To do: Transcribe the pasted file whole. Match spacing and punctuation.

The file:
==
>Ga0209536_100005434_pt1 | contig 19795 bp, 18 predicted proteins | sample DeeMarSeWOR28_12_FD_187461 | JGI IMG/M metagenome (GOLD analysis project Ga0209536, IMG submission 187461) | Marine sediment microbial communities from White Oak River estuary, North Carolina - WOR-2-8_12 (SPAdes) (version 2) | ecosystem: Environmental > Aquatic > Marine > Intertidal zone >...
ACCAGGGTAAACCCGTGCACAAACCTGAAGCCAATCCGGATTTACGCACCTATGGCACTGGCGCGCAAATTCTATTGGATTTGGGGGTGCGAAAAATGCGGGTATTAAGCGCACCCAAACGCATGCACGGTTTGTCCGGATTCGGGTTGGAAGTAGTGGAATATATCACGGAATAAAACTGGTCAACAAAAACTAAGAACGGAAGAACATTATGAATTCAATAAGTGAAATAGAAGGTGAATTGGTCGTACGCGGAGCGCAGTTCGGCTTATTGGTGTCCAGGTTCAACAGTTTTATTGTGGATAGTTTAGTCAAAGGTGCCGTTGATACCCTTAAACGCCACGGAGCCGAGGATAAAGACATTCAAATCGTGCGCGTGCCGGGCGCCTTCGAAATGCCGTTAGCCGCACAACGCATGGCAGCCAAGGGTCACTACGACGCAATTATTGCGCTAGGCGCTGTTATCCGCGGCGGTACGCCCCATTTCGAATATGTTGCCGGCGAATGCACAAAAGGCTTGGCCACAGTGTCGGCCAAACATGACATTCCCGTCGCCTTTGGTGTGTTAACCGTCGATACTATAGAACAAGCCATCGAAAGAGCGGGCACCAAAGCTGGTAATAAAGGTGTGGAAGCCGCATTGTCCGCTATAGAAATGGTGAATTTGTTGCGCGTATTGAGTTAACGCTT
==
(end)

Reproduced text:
>Ga0209536_100005434_pt1 | contig 19795 bp, 18 predicted proteins | sample DeeMarSeWOR28_12_FD_187461 | JGI IMG/M metagenome (GOLD analysis project Ga0209536, IMG submission 187461) | Marine sediment microbial communities from White Oak River estuary, North Carolina - WOR-2-8_12 (SPAdes) (version 2) | ecosystem: Environmental > Aquatic > Marine > Intertidal zone >...
ACCAGGGTAAACCCGTGCACAAACCTGAAGCCAATCCGGATTTACGCACCTATGGCACTGGCGCGCAAATTCTATTGGATTTGGGGGTGCGAAAAATGCGGGTATTAAGCGCACCCAAACGCATGCACGGTTTGTCCGGATTCGGGTTGGAAGTAGTGGAATATATCACGGAATAAAACTGGTCAACAAAAACTAAGAACGGAAGAACATTATGAATTCAATAAGTGAAATAGAAGGTGAATTGGTCGTACGCGGAGCGCAGTTCGGCTTATTGGTGTCCAGGTTCAACAGTTTTATTGTGGATAGTTTAGTCAAAGGTGCCGTTGATACCCTTAAACGCCACGGAGCCGAGGATAAAGACATTCAAATCGTGCGCGTGCCGGGCGCCTTCGAAATGCCGTTAGCCGCACAACGCATGGCAGCCAAGGGTCACTACGACGCAATTATTGCGCTAGGCGCTGTTATCCGCGGCGGTACGCCCCATTTCGAATATGTTGCCGGCGAATGCACAAAAGGCTTGGCCACAGTGTCGGCCAAACATGACATTCCCGTCGCCTTTGGTGTGTTAACCGTCGATACTATAGAACAAGCCATCGAAAGAGCGGGCACCAAAGCTGGTAATAAAGGTGTGGAAGCCGCATTGTCCGCTATAGAAATGGTGAATTTGTTGCGCGTATTGAGTTAACGCTT